China Needs Cleaner Plates
The next time you wipe the uneaten remains of your dinner into a trash bin, pause a moment and think of China. Despite the fact that 11.5 percent of the mainland's population was undernourished between 2010 and 2012, Chinese still manage to waste more food than Americans on an annual basis.
A lot more, in fact, according to data presented earlier this week by Wu Zidan, China's deputy director of the State Administration of Grain. Wu noted that Chinese waste more than 38 million tons of grains -- mostly rice and wheat -- every year. (There's no good data on total Chinese food waste, unfortunately.) By contrast, in 2012 Americans tossed a total of 36.43 million tons of food overall, according to data from the U.S. Environmental Protection Agency.
Of course, the disparity shouldn't come as a total surprise. There are four times as many Chinese as Americans, and many of them have entered the middle class over the last 30 years. On a per capita basis, Chinese still waste far less than their U.S. counterparts.
That won't be true forever, though: As China grows richer, its citizens are unsurprisingly wasting more food. In 2011, a senior Chinese official estimated that 10 percent of China's grain output -- which at the time amounted to approximately 55 million tons -- was lost to wastage. Anecdotal evidence of the problem is plentiful. A study cited by China Daily in 2011 revealed that 28.3 percent of the food served in one university canteen in Wuhan was shoveled into the trash. The situation has become so bad -- and so linked in people's minds with corrupt officials and their lavish banquets -- that President Xi Jinping made a "Clean Your Plate" campaign one of his signature initiatives in 2013.
China's problems don't only have to do with rising wealth. Despite vast improvements in the country's agricultural infrastructure, some areas continue to resemble India's farm sector, where small, independently-owned family farms dominate and food wastage is common. Producers often lack decent, clean, and dry storage facilities (including refrigerators and driers), not to mention an efficient way of getting food to market before it spoils. In India, an estimated 40 percent of all produce is wasted before it reaches the table. No similar figure exists for China. But in 2013, the director of the State Administration of Grain estimated that the country lost as much as 16.53 million tons of grain annually due to poor storage facilities and transportation methods (like sacks) that were vulnerable to pests, moisture, and mildew.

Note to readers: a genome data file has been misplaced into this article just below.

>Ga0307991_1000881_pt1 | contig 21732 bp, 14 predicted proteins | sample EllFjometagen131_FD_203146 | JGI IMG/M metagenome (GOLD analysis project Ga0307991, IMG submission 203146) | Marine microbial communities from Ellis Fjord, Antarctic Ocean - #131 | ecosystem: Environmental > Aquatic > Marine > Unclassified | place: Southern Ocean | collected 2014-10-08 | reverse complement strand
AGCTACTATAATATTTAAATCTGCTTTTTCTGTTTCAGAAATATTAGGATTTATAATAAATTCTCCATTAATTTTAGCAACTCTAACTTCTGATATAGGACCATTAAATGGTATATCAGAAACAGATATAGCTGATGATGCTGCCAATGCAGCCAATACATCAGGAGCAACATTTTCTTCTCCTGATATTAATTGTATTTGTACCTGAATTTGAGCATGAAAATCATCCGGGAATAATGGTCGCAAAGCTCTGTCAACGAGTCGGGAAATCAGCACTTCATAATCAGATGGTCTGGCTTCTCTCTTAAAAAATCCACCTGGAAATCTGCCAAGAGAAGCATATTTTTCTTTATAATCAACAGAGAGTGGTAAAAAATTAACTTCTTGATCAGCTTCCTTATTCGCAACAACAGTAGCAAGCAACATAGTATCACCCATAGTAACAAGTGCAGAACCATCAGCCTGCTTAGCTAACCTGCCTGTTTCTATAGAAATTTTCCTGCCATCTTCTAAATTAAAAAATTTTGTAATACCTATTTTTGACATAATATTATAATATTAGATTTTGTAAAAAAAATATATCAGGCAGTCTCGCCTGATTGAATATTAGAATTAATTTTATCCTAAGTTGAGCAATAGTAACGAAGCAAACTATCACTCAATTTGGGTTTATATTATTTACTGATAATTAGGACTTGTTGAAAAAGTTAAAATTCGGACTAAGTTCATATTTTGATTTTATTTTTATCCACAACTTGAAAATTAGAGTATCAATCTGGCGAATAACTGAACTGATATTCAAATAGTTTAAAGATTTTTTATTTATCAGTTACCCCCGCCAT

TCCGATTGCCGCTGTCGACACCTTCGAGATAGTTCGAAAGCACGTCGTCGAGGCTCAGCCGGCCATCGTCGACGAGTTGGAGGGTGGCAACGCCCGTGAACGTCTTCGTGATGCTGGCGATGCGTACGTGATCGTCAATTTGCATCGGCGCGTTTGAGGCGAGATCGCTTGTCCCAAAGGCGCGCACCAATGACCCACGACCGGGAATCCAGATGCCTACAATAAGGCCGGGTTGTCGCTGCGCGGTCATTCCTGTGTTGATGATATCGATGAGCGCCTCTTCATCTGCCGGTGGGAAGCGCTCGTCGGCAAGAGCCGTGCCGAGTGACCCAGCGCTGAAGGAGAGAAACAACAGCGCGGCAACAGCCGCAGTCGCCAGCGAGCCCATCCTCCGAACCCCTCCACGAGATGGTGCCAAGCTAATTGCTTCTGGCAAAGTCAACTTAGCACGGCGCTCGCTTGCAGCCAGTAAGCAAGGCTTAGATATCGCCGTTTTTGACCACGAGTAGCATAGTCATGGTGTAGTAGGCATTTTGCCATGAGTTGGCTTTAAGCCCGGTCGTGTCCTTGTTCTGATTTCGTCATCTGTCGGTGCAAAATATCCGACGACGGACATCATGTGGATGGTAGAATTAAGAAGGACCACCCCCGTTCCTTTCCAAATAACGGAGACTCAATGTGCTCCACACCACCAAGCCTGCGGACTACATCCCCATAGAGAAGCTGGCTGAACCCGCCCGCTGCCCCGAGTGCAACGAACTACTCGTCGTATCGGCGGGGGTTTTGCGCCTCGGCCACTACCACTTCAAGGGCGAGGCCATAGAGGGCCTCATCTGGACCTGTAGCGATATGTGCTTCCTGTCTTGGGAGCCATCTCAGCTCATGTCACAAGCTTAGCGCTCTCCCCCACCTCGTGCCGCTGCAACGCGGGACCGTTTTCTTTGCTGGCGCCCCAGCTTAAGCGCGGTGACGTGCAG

The impact of all of this waste goes well beyond empty stomachs. (According to Wu, China's uneaten grain could feed as many as 200 million people.) One peer-reviewed source estimates that producing all that wasted food consumes roughly as much water as the entire agricultural sector of Canada or Australia. Likewise, the same source points out that the land used to cultivate wasted food in China is comparable to the total arable land of Mexico. For the mainland, which is facing water shortages so severe that authorities are diverting entire rivers to cities thousands of miles away, such data should earn the attention of policymakers, environmentalists, and consumers alike.
To their credit, Chinese officials seem to understand the dangers of letting this problem swell. This week China's state media is launching a new campaign against food waste, carrying forward Xi's campaign from 18 months ago. Though public education won't solve the problem, it's a good start that should be followed with greater investment in rural infrastructure that can speed food to market. Already, according to one estimate, food buried in airless landfills globally emits more greenhouse gases (primarily methane) than any country other than, well, the U.S. and China. Neither they nor the world can afford to let that continue.
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